In the night a gnome was bowled over. I don’t know if it was the wind, or a marauder.


Here, the wind is not only ringing the fairy bells, it’s also bobbing the gnome heads.


I may be facing a gnome shortage. I have placed 14 so far, with only two left in the house.

Shake The Tree

Shake The Tree

Shake The Tree

it’s your day
woman’s day

Yada Yada Yada, Blah Blah Blah

Let There Be Lust

(Reprinting this here because I’m still grumpy from making the mistake May 1 of descending into the pre-monolith political blogs, wherein knuckle-dragging screechers and screamers were, foam-flecked, furiously flinging feces at one another, as to whether anarchists, dewcommunists, or slow-moving centrist sloths, did first come up with “May Day.”

(All of them: wrong. So wrong. So completely wrong.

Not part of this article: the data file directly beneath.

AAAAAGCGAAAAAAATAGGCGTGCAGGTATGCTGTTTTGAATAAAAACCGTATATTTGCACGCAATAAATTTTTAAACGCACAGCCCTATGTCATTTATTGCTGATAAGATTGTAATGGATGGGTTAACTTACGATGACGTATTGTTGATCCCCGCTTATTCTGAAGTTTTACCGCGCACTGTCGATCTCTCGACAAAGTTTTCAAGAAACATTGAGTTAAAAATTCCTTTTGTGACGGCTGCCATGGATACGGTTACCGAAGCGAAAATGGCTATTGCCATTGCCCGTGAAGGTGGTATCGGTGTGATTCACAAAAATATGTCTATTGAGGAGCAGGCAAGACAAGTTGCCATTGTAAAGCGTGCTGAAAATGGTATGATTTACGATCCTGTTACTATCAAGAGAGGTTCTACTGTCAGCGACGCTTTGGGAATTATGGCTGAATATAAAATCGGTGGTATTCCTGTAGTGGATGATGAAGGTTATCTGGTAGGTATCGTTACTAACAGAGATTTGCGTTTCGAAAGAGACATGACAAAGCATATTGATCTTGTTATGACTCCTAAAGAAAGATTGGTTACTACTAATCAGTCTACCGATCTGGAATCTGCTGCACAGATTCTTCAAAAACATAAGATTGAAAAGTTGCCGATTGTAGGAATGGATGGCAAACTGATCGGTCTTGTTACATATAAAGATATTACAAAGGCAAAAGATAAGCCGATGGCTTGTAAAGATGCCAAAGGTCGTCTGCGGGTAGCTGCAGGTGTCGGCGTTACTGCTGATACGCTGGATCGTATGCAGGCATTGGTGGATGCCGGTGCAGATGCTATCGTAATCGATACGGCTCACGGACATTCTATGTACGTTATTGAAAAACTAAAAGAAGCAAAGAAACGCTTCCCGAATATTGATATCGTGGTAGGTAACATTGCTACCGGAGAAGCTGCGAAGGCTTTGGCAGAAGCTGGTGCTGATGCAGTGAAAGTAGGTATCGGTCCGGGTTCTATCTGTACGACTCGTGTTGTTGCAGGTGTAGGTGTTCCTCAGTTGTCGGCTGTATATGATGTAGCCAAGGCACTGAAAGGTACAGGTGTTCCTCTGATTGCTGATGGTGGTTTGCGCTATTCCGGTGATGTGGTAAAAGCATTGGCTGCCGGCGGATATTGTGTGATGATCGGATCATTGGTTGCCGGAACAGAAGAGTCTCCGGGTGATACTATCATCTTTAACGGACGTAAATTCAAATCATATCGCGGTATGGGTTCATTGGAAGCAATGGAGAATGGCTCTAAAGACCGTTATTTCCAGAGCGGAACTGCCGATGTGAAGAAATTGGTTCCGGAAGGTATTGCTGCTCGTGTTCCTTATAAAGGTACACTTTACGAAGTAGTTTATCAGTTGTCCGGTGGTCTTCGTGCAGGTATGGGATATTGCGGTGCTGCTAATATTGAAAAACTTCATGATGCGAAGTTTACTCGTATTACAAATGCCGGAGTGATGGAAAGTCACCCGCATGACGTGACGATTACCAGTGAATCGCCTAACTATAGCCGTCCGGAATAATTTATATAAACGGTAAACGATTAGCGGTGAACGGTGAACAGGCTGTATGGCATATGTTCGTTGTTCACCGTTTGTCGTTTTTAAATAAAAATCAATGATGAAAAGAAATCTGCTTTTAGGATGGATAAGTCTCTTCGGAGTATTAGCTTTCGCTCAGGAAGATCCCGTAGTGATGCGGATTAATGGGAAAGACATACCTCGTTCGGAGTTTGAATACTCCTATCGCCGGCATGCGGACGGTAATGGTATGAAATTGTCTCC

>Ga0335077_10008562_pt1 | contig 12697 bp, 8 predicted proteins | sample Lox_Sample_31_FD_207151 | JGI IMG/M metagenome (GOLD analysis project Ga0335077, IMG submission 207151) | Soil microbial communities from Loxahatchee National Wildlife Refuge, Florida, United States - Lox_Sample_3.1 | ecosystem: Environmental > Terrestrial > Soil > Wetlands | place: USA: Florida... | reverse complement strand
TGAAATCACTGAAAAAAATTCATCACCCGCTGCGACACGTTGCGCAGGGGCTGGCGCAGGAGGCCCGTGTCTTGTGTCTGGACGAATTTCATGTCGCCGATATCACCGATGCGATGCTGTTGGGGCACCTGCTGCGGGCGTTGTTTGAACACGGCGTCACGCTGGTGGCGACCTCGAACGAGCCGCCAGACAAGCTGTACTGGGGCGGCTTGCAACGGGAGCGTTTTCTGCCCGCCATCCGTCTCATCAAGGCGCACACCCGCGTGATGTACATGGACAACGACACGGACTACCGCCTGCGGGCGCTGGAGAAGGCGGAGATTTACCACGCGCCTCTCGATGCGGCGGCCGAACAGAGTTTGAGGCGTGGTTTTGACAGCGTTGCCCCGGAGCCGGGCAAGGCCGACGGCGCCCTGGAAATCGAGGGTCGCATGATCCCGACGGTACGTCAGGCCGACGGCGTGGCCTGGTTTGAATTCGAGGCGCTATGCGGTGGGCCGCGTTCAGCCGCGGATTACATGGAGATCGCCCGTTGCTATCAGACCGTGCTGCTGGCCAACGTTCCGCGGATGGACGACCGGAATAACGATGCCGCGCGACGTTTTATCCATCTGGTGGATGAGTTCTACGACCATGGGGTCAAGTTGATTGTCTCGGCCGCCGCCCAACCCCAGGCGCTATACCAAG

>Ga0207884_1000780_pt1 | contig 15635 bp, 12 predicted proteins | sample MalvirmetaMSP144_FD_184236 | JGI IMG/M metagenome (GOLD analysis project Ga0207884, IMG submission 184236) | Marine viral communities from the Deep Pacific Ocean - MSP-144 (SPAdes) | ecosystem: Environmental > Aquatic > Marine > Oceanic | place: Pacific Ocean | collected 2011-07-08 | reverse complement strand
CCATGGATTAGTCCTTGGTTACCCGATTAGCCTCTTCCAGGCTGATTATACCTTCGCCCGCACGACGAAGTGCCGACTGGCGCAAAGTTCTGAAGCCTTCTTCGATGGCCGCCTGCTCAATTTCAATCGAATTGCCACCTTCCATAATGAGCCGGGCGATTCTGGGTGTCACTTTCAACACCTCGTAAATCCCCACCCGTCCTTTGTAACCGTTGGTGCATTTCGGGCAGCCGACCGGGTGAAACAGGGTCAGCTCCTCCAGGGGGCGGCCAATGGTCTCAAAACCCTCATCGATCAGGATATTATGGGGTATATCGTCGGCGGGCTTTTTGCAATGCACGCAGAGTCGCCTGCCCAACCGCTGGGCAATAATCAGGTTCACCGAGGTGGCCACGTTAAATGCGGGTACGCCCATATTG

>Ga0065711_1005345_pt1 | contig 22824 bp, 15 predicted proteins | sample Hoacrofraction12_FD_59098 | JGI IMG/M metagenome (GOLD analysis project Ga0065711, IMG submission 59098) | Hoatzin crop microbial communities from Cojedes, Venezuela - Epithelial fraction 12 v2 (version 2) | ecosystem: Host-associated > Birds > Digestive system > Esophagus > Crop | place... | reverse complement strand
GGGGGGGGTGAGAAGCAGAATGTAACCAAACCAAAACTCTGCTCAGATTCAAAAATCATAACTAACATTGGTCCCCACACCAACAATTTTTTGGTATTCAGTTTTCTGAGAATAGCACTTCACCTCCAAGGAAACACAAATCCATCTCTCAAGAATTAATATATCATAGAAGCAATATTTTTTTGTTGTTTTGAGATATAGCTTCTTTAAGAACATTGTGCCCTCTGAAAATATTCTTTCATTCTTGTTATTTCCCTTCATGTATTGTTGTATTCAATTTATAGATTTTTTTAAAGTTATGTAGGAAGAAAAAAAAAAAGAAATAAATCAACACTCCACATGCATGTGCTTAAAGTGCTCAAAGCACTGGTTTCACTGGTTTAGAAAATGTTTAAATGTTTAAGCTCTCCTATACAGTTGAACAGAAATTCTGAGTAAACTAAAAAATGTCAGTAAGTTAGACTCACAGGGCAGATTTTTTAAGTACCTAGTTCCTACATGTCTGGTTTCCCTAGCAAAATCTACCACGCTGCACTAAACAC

(For the day, outside this so desensualized industrial age, has never had anything whatsoever to do with anything so foul and filthy and sterile and impotent and neuter and non-productive and fleeting and impermanent and totally over as “labor,” as “work.”

(May Day: it’s a fuck festival. Always has been; always will be. Alpha and omega. Unto the end. Amen.)

Millennia before the political people got hold of it, May Day was for lovers.

Equidistant between the Vernal Equinox and the Summer Solstice, arrived that day when human beings participated in the seasonal renewal of life by themselves bursting into bloom—making love.

Or, sometimes, simply, easily, naturally: in “but” fucking.

Details varied. In some places, particularly in the Celtic realm, this day was known as Beltane. Sometimes a woman and man, recognized as particularly sympathetic to or skilled in the magic arts, would, representing the Goddess and God themselves, couple in a ritualized ceremony, either observed or alone, and most often in a freshly seeded field.

Very often, as it says here, “[y]oung couples were encouraged to test their fertility with Beltane trysts, and any babies born from Beltane were believed to be blessed by the Goddess herself.” Pretty magical, such witch children.